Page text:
In February, Nevada, one of America’s western states, has managed to aggregate a gross gaming revenue that is around 26% less than the last year February’s. The casino’s February collection was $772.4 million. At the same time, Las Vegas Strip has experienced a slump of 41.5% to $348.4 million.
A Thursday report of CDC showing different official figures related to the Nevada Gaming Control Board has revealed a fact. It says that a Laughlin casino has posted a report showing a similar type of diminution in the gambling revenue. The diminution is 30.8% year-on-year. The venues in North Las Vegas have reported about their 12.3% drop on average.
The source also revealed that the falling pattern keeps continuing in Las Vegas and has fallen into a 7.1% dip.
The source purported that all of these nosedives must not appear as a surprise given the fact that the last year’s February was a representation of the last month before the state of Nevada entered a coronavirus-imposed lockdown period. The period observed a 78-day period which sustained till mid-March.
Nevada casinos reportedly experienced a tiny bump when its maximum capacity limit was raised to 35% in mid-February. The limit has further raised on March 14 to 50%, which was just before the last year’s edition of the “March Madness” inter-college basketball tournament. Nevertheless, February saw properties going through a statewide diminution of 56.3% in total earned gaming revenue.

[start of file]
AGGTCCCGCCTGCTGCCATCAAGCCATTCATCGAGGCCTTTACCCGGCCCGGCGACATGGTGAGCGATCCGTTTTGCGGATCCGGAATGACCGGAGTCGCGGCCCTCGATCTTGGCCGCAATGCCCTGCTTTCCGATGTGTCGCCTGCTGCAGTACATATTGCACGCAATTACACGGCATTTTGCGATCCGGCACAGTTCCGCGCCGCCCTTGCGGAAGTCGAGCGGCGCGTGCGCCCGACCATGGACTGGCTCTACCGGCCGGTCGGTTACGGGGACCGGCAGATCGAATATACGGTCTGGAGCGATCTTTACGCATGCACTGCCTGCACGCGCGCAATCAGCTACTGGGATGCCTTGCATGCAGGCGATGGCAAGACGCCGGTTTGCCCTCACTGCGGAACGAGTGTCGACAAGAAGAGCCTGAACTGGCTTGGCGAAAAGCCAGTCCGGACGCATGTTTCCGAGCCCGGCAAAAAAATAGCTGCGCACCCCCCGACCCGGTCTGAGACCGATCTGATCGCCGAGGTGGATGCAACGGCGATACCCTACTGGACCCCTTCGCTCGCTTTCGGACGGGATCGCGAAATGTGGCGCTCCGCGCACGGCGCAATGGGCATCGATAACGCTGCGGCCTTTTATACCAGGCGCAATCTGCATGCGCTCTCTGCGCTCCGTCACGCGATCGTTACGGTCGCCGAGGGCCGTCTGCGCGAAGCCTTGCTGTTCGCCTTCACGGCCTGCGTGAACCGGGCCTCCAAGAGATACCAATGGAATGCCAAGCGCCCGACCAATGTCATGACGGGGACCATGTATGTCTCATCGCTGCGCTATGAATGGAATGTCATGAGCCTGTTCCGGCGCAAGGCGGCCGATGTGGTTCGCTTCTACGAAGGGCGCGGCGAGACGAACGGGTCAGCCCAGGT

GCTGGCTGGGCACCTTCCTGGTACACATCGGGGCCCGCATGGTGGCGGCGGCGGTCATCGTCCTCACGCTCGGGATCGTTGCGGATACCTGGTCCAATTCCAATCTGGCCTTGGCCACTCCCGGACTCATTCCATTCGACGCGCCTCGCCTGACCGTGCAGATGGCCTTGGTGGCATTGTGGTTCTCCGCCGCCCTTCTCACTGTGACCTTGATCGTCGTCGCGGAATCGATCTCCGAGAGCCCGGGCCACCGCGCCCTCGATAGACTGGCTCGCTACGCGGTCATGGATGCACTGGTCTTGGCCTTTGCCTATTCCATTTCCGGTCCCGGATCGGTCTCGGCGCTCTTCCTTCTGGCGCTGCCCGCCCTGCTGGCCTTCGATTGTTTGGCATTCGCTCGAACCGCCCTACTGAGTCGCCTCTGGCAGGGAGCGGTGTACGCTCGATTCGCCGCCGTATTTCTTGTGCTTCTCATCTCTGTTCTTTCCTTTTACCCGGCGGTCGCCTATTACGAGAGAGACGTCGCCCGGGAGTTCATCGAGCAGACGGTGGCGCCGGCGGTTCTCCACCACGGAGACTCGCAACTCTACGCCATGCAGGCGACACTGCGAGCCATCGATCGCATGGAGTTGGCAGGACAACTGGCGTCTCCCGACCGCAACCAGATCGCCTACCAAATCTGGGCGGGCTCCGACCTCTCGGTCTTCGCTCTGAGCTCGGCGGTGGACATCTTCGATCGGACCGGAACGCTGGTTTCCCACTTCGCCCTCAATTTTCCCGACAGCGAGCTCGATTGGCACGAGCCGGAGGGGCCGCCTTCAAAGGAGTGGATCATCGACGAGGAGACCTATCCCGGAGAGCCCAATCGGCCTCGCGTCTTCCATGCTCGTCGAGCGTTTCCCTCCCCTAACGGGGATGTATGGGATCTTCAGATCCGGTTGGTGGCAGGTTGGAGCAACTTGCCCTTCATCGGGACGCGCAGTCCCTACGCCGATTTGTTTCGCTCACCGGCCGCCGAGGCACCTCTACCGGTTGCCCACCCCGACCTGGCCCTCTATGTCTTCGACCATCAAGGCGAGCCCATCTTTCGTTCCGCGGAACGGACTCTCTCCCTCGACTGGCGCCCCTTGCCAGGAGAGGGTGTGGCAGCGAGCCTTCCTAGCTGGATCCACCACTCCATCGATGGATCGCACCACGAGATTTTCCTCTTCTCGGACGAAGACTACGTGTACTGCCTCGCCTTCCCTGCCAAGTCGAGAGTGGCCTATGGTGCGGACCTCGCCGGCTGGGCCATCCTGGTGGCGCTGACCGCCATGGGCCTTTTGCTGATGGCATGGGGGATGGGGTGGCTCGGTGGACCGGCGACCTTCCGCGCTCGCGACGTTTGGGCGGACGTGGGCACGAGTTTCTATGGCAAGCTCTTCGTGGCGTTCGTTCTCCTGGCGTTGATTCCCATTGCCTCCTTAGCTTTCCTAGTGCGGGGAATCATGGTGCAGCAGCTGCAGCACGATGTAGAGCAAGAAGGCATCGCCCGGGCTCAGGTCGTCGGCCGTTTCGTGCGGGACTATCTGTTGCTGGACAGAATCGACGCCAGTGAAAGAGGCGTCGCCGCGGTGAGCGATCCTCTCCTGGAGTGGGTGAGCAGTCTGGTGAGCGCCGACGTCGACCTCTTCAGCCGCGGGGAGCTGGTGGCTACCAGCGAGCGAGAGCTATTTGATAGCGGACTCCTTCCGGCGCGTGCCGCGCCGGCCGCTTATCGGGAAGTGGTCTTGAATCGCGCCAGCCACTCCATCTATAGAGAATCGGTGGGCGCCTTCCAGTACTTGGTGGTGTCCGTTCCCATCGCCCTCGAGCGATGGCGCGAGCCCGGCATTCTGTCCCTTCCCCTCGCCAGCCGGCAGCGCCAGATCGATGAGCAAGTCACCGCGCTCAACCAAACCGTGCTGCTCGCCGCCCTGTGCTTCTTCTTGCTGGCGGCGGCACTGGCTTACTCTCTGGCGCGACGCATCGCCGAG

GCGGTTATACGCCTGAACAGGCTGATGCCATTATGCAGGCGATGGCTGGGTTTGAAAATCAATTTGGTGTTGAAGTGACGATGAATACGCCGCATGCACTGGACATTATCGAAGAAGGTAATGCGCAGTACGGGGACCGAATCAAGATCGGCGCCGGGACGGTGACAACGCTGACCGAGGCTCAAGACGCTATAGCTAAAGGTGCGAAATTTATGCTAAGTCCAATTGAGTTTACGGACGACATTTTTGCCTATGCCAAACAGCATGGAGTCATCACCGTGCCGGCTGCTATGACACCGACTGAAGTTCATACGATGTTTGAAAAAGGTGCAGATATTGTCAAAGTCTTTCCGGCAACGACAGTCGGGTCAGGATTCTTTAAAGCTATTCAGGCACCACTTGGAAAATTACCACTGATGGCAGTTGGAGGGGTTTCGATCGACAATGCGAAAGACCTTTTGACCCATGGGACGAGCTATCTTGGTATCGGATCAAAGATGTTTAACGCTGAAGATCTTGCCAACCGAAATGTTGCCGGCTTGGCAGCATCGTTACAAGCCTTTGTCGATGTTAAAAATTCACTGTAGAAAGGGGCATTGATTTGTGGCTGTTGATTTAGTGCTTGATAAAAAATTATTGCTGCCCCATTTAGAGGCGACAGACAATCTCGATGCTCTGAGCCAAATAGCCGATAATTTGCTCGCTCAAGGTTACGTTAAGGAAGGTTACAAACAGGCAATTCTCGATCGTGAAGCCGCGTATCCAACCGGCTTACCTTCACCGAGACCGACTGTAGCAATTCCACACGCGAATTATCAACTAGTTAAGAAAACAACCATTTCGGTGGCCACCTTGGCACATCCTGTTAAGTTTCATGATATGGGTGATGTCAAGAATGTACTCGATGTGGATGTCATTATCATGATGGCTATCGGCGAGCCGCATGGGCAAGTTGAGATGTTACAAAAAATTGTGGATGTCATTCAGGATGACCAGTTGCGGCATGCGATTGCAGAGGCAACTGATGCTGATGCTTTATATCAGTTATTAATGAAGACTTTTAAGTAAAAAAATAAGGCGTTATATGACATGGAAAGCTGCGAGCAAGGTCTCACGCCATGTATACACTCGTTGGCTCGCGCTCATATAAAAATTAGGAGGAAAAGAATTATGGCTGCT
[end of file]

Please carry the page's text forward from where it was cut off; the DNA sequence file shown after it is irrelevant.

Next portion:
Nevada Gaming Control Board’s Michael Lawton said that casinos in Nevada were hit by the fact that the last February had one less weekend than last year’s February. He reportedly proclaimed that gambling revenues for businesses in the Las Vegas Strip had been materially impacted by the shortage of international travel.
Lawton asserted that he is expecting to observe a rise in aggregated GGR revenues for the continuing month as gaming activity increases owing to shortening capacity prohibitions relating to pandemic and stimulus checks playing as a prime catalyst to augmented spending by players.